Nrama: So, tell us about where things kick off. What can we expect in #1?
Oeming: #1 takes place in 1931 (the year Dick Tracy was first published and long before the watch and Yellow became part of Dick) and 1951 for #2 which is the iconic Dick Tracy we all know.
Issue #3 takes place today. How would Dick Tracy work as a modern detective? His watch… well, we all have that now. So what technology and cutting-edge detective skills would he use today that others are not? Remember, when Chester Gould created Dick Tracy, it was always about the cutting-edge technology of the time, so much so he was often honored by the police, not just in creating a detective hero, but showcasing real detective skills. So I’m going to try and continue with that tradition in issue #3 especially.
Issue #4 takes place in the future, the year 2031, one hundred years after Dick Tracy was introduced. How will Dick Tracy be relevant in the future? Showing that he can be relevant in any time period and that his jacket and hat do not define him is the challenge I wanted to take up.
Nrama: Artistically then, what can we expect from one issue to the next?
Oeming: Taki will be coloring issues #1 and #2 a bit more traditionally and then letting loose with issues #3 and especially on issue #4. The issues themselves are self-contained with two to three stories per issue where they all connect despite the giant leaps in time. Issues #3 and #4 really break away from the homages and into some hopefully new territory for Dick while being true to Gould’s vision.
Nrama: Shifting gears a bit, we all know a good hero needs a good villain, and the crime syndicate Dick Tracy fights is no exception. Who are your favorite villains, and what is it about them that you find so appealing?
Oeming: I don’t know where to begin. I’m definitely using some classic characters like the Brow, Prune Face and Flat Top, who all make an appearance. But I’m more excited to create a few new bad guys and to dig through the most obscure Tracy characters as well.
The thing I find appealing about it is… well socially unexceptionable now… Gould created a very black and white look at crime. The philosophy in Dick Tracy was that criminals were ugly on the inside and crime made them ugly on the outside. That’s just not how the real world works, but it is a great compass to follow in this fictional world and served the comic well.
Nrama: As the series begins in #1, what’s going on in the life of Dick Tracy? Where is he in the early life of his career busting criminals?
Oeming: Issue #1 takes place in 1931 and begins shortly after Dick has established himself as the city’s top detective. I was tempted to show him coming up as a detective, but for me, that is a curtain I’m not ready to look behind. I like the idea that Dick is a social force of nature. He’s always been there, a cop who is ready to jump into the fire, but always by the book. He loves the law as much as his mother, and he’s just always been that way in my mind. Like Athena leaping out of Zeus’s head, fully formed.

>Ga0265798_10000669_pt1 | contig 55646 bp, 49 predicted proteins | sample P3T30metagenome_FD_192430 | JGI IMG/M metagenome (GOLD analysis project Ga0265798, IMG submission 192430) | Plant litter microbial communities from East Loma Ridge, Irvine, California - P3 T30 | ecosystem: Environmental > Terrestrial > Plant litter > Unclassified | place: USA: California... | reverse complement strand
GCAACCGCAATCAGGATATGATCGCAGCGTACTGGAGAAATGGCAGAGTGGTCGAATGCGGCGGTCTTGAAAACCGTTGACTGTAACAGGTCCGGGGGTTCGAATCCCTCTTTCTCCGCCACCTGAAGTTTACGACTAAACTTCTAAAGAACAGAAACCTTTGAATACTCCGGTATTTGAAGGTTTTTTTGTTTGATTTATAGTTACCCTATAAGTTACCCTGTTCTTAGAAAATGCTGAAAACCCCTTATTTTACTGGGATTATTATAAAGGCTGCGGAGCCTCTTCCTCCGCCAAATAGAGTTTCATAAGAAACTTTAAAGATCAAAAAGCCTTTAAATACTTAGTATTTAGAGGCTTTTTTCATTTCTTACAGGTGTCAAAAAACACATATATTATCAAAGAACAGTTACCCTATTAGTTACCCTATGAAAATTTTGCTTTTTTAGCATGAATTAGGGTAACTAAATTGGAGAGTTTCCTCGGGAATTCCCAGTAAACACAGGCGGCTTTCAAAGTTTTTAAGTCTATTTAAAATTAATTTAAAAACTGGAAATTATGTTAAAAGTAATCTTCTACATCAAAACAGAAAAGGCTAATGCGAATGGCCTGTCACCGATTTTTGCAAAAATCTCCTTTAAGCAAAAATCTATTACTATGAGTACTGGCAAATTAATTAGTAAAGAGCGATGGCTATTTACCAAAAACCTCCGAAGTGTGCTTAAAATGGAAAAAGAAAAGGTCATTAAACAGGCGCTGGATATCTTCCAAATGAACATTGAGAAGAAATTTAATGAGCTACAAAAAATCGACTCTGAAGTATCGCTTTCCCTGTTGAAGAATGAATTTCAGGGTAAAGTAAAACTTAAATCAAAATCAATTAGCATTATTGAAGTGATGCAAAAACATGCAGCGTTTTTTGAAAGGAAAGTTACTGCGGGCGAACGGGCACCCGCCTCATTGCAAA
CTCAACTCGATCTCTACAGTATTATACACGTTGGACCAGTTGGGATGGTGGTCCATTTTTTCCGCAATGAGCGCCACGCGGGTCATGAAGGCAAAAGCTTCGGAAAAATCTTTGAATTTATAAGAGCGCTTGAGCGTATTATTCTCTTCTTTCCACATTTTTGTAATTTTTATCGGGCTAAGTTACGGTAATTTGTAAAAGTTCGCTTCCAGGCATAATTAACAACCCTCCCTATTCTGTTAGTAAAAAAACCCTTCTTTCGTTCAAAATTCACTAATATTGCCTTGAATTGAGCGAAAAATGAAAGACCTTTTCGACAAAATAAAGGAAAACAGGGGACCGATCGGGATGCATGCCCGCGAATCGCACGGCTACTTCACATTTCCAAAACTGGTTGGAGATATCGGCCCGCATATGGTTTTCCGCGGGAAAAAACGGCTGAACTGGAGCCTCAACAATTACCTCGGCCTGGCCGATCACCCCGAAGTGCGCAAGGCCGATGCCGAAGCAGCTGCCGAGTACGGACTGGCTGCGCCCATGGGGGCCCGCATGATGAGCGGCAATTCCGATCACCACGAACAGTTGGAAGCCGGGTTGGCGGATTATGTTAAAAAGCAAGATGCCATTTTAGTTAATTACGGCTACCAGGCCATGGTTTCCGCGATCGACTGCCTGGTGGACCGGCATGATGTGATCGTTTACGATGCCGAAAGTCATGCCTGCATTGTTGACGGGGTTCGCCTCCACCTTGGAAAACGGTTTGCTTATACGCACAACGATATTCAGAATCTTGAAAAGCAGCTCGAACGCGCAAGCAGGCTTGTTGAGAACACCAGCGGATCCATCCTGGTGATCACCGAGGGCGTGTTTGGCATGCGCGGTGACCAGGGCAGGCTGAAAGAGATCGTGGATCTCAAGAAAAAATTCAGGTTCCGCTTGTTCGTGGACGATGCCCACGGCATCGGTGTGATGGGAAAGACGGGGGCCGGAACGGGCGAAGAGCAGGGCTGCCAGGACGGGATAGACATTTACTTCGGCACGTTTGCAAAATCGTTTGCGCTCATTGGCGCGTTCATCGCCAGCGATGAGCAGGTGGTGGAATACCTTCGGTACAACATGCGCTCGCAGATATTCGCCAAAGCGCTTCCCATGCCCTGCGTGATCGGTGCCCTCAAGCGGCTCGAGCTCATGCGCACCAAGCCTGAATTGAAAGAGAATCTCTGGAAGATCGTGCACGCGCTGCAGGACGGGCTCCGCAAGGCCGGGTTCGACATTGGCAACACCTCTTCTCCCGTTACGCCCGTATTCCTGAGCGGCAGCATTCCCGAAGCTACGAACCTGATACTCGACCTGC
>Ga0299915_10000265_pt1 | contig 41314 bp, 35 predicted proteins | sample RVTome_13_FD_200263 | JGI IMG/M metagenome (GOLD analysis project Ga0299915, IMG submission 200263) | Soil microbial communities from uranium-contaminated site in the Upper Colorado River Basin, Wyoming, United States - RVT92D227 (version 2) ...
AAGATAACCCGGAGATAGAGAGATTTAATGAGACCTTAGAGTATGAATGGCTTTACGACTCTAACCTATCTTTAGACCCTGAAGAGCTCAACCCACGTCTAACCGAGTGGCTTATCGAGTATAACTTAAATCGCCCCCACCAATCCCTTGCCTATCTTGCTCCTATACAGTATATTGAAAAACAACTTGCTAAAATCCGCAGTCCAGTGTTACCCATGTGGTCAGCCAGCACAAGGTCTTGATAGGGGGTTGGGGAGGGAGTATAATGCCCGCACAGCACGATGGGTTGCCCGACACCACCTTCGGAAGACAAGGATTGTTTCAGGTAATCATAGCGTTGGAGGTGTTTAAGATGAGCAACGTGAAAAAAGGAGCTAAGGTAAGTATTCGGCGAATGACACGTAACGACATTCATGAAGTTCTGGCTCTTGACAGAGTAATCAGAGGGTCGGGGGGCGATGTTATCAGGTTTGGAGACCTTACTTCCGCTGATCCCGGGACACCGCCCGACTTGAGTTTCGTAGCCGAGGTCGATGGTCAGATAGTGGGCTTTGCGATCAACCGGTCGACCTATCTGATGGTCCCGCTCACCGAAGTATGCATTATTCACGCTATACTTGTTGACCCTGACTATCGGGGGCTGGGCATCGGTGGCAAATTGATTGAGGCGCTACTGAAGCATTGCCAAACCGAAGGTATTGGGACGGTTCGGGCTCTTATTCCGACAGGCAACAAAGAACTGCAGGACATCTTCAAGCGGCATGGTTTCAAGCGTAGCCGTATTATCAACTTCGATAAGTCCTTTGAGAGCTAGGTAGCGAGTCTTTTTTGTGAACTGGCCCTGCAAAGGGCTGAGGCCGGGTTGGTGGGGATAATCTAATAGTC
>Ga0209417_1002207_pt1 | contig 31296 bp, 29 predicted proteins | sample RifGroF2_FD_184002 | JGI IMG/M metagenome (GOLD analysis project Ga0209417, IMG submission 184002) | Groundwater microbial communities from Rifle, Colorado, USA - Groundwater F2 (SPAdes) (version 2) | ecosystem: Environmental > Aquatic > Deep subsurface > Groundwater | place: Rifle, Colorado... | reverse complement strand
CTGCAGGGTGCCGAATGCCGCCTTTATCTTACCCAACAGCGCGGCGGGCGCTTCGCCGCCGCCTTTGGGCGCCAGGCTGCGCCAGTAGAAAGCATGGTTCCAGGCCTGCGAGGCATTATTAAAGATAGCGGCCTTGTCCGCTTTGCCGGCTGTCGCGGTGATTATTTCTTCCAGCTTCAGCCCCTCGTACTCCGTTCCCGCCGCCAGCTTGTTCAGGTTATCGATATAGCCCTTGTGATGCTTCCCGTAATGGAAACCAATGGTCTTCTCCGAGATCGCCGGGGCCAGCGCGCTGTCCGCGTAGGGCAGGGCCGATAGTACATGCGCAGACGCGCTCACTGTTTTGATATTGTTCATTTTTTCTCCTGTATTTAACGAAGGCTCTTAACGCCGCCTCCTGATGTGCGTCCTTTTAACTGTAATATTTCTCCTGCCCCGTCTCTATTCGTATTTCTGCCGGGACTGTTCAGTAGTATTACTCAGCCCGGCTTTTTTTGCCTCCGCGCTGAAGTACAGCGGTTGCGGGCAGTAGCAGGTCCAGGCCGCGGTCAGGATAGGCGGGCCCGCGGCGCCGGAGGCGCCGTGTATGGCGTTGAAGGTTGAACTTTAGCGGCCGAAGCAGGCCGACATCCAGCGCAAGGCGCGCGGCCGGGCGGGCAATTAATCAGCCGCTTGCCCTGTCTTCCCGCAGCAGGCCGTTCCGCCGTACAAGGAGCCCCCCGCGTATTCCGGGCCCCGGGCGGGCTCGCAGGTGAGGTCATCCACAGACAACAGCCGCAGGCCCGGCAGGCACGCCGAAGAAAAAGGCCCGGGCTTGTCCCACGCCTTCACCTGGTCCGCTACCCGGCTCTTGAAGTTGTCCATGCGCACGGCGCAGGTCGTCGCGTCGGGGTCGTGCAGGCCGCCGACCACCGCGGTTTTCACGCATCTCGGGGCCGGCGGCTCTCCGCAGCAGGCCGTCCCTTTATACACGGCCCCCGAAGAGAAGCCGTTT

Nrama: The goal for most – if not all – comic creators is to entertain their readers. But after reading this first issue, what response are you hoping to elicit from readers?
Oeming: Fun! Fun and humanity. I want the world to breathe and be dimensional. I want it to feel abstract and absurd but also have a nuance of reality and familiarity. Relatable crime fiction… but fun.
Especially for the first two issues, complete with puzzles and some detective games like the old Gould “Crime Stoppers” gag.
I am trying to inject a bit more humanity into some of the criminals, to give a little more than the black and white view of crime, especially in the first issue.
Out of respect to Gould’s vision and character history, the classic villains will remain bad to the core, so I’ll only be playing around with the morality of any new bad guys. Issues #3 and #4 are where I’ll be taking big chances and giving my modern and future takes on Dick Tracy.
Soma: Yeah, first and foremost, the goal is to entertain. So, I agree 100% with Michael. Fun is good.
Nrama: What’s the likelihood for getting more Dick Tracy from team Oeming/Soma? Is this limited series all that’s planned for now or are there other stories in the works?
Oeming: It’s a mini, but you never know, right? I also love what Mike Allred and Rich Tomasso did, I’d love to see more from them or other creators, each bringing their own vision to Dick Tracy.
Soma: Never say never. That’s my spirit animal – I always want to do more.
Nrama: Last question: For fans of the character, IDW’s announcement was no doubt a welcome one and an easy sell. However, it has been a while since Dick Tracy has been in the movies, on television or lined up on a comics newsstand. How is this character and the story you both are telling one that new fans shouldn’t miss?
Oeming: My greatest hope is that we can deliver both classic Dick Tracy that most people are at least tangentially familiar with – and a fresh forward-looking take that makes him relevant for all ages and times.
Originally, Dick Tracy took on not only violent crimes – but political corruption. Sadly, these things are still relevant and probably always will be. It’s hard not to draw parallels when we live in a time where banks, corporations and politics are all holding hands empowering each other as the middle class starts to deteriorate. When Dick Tracy came out, the Great Depression was in full swing. People were hurting. Food and soup lines were a thing and I put those into the background of a few pages already… and sadly today, many honest working-class families are receiving food stamps to get by while the rich get richer, corporations avoid taxes through laws written for them by their political allies… well it seems the more times change, the more they stay the same.
I may fall on my face, but like Dick Tracy looking to lock up every criminal ever, I’m swinging for the fences. Dick Tracy Forever!